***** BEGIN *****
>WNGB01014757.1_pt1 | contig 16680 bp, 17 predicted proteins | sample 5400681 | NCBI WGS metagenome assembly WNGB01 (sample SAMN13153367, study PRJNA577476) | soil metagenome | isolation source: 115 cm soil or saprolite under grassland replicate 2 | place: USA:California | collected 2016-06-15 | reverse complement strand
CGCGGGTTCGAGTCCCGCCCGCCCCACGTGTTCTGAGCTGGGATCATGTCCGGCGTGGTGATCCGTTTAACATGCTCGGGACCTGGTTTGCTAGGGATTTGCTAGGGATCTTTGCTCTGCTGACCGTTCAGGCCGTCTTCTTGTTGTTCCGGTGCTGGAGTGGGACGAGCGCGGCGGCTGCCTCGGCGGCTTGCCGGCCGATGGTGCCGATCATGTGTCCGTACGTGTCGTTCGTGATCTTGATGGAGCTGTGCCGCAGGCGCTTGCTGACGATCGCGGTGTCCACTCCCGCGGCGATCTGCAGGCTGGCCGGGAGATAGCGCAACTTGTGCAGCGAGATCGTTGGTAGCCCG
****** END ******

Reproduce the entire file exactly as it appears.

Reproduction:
>WNGB01014757.1_pt1 | contig 16680 bp, 17 predicted proteins | sample 5400681 | NCBI WGS metagenome assembly WNGB01 (sample SAMN13153367, study PRJNA577476) | soil metagenome | isolation source: 115 cm soil or saprolite under grassland replicate 2 | place: USA:California | collected 2016-06-15 | reverse complement strand
CGCGGGTTCGAGTCCCGCCCGCCCCACGTGTTCTGAGCTGGGATCATGTCCGGCGTGGTGATCCGTTTAACATGCTCGGGACCTGGTTTGCTAGGGATTTGCTAGGGATCTTTGCTCTGCTGACCGTTCAGGCCGTCTTCTTGTTGTTCCGGTGCTGGAGTGGGACGAGCGCGGCGGCTGCCTCGGCGGCTTGCCGGCCGATGGTGCCGATCATGTGTCCGTACGTGTCGTTCGTGATCTTGATGGAGCTGTGCCGCAGGCGCTTGCTGACGATCGCGGTGTCCACTCCCGCGGCGATCTGCAGGCTGGCCGGGAGATAGCGCAACTTGTGCAGCGAGATCGTTGGTAGCCCG